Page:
Still Mourning Malcolm

Linda Peters, Director of Development
February 27, 2018

Still Mourning Malcolm

In a way, Malcolm X haunts me, especially at this time of year. I’m still trying to figure him out—this charismatic and complicated man. This man was executed, gunned down in the Audubon Ballroom in Harlem during a speech on Feb. 21, 1965. He was only 39. Several assailants opened fire on him as he stood at the podium. His pregnant wife and their three young children looked on in horror.

In one photograph of his bullet-riddled body lying on a stretcher being taken to a waiting ambulance, one of the police officers is smiling.

Growing up as I did on the South Side of Chicago in the tumultuous 1960s was, in a word, a trip. We darker-skinned residents in the “changing” neighborhoods got our news filtered down to us through white mouths, white newspapers, white television and radio broadcasts, white teachers and white pastors. And in my case, a white mother and white grandparents. My African-American father, separated from my mother, was the unspoken voice of the victims of the racist and violent society that surrounded us.

I was 5 years old when Malcolm was assassinated. I had never been told about him. Three years later, in 1968, while hospitalized with an emergency appendectomy, I watched the television one day and saw a funeral. It was for Martin Luther King, Jr. That was my first image of King. In my child’s mind I knew someone great and good had died, because of the American flag draped on the casket.

I don’t remember seeing Malcolm’s funeral. I’ve since seen a photograph of the lone silver hearse in Harlem, no cars behind it, no police escort, and no American flag, with several thousand people lined up neatly along the sidewalks.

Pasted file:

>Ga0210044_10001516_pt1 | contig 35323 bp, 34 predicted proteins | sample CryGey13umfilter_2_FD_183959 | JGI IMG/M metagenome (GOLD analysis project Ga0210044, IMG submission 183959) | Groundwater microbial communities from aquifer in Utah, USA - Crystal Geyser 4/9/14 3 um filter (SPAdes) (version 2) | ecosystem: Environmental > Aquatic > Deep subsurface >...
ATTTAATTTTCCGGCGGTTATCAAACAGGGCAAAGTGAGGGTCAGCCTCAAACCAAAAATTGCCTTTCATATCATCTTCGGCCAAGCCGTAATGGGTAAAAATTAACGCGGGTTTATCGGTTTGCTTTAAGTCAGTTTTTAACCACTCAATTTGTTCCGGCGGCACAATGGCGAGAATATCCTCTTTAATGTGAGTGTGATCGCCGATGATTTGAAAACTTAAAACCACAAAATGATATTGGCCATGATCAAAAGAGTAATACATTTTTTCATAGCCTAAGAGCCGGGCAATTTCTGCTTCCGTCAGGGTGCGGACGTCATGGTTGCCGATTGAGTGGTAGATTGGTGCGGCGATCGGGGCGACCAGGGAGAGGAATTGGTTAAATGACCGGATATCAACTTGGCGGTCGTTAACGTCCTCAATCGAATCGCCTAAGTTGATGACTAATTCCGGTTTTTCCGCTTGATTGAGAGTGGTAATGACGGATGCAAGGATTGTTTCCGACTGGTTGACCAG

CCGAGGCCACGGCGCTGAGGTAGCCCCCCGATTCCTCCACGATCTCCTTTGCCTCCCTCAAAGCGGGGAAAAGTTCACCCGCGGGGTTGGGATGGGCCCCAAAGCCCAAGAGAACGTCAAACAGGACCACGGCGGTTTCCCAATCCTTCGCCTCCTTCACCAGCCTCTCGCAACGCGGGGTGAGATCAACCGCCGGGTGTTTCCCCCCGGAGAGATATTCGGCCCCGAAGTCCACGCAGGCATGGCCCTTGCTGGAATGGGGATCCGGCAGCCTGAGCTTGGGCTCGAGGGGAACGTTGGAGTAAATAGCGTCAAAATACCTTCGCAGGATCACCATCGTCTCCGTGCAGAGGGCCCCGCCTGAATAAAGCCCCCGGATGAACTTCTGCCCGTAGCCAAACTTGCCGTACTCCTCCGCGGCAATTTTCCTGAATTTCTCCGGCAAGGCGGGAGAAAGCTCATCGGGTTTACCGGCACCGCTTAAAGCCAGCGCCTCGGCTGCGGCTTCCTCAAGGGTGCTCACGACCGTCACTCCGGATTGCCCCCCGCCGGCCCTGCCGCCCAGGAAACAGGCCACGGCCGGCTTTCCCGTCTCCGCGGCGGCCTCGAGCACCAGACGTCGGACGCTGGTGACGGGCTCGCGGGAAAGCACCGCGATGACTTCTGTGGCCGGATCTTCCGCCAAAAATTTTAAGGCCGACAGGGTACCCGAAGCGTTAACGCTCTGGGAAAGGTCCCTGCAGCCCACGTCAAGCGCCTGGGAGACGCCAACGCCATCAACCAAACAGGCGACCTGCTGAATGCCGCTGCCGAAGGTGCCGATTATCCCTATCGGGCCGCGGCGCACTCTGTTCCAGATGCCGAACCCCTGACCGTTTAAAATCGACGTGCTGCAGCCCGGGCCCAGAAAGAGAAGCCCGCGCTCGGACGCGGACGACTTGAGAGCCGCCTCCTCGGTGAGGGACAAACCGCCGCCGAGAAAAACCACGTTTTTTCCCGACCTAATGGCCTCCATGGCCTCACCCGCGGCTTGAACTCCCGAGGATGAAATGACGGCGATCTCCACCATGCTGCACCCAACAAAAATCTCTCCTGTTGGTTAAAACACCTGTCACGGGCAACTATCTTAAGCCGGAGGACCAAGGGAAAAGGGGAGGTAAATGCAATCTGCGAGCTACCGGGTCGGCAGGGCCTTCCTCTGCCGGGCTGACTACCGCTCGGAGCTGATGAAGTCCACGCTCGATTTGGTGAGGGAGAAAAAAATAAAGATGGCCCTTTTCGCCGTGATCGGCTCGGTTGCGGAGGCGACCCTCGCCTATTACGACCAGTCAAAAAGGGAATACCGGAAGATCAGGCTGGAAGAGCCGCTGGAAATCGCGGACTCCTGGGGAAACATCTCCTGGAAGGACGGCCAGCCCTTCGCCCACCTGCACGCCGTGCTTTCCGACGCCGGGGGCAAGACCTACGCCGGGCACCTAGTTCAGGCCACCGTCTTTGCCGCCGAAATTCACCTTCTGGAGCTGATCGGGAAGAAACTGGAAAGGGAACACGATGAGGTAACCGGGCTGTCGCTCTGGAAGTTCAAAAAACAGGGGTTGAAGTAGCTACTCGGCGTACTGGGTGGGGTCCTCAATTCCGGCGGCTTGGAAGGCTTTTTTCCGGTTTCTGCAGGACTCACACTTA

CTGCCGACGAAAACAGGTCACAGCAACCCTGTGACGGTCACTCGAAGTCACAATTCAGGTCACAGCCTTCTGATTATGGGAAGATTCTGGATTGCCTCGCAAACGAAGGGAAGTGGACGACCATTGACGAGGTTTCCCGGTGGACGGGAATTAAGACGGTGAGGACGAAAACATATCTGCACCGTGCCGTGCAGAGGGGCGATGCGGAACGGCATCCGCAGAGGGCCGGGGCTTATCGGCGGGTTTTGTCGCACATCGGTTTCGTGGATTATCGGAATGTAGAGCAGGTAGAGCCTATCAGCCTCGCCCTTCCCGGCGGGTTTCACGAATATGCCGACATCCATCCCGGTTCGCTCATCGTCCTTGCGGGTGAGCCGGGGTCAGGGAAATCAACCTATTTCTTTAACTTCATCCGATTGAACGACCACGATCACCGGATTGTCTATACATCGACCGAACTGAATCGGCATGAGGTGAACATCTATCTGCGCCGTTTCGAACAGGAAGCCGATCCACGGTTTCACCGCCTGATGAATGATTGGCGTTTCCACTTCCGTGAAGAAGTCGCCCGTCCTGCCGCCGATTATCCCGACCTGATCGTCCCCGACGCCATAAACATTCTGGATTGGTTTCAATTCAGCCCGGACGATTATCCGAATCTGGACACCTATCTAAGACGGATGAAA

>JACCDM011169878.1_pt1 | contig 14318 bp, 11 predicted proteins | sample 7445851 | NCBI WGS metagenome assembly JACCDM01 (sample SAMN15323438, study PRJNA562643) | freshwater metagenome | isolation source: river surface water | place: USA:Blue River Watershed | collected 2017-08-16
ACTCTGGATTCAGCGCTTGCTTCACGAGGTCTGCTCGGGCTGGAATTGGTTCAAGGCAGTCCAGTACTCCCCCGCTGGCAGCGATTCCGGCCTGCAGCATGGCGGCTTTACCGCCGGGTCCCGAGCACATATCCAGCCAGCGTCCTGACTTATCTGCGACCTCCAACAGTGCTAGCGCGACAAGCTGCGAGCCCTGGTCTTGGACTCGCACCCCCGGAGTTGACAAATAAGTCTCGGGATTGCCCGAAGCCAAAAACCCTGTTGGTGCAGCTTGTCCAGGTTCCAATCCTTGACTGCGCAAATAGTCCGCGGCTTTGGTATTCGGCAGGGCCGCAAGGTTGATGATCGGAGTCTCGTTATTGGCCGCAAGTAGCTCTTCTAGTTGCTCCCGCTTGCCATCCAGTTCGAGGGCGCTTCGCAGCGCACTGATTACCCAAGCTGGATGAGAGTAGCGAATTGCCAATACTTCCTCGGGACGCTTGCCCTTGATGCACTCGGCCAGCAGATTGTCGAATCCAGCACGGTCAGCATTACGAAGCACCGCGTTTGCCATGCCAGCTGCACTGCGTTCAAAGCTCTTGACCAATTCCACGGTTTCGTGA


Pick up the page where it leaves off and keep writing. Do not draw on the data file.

I didn’t really begin to learn about Malcolm X until I got to high school and was assigned to read his autobiography, written with Alex Haley (of Roots fame). Up until that time, I had heard snippets, seen photos of him with a rifle, looking mean. But in high school, I also saw one of my male classmates “become” a Muslim—or more accurately, a member of the Nation of Islam. He started wearing suits and ties to school, the kind you saved for church or graduation. He talked about the “white devils” (i.e., white people). He showed me a workbook with a cartoon illustration of a white man with blue eyes, yellow hair and Satanic horns on his head. I thought this was strange stuff and stayed away. I feared my Muslim classmates. And once I found out that Malcolm X had been one of those guys, I feared him as well.

The dichotomy was fixed. Malcolm X: Bad man of violence. Martin Luther King: Good man of peace. King was the one we revered. Malcolm was the one we feared. And nobody told us otherwise.

My trip through four years of racial minefields at the very-white Brown University in Providence, RI in the late 1970s, brought me new revelations about Malcolm X. All of the African-American student leaders on campus wanted to be like him. They had no use for the Gandhi-esque Dr. King.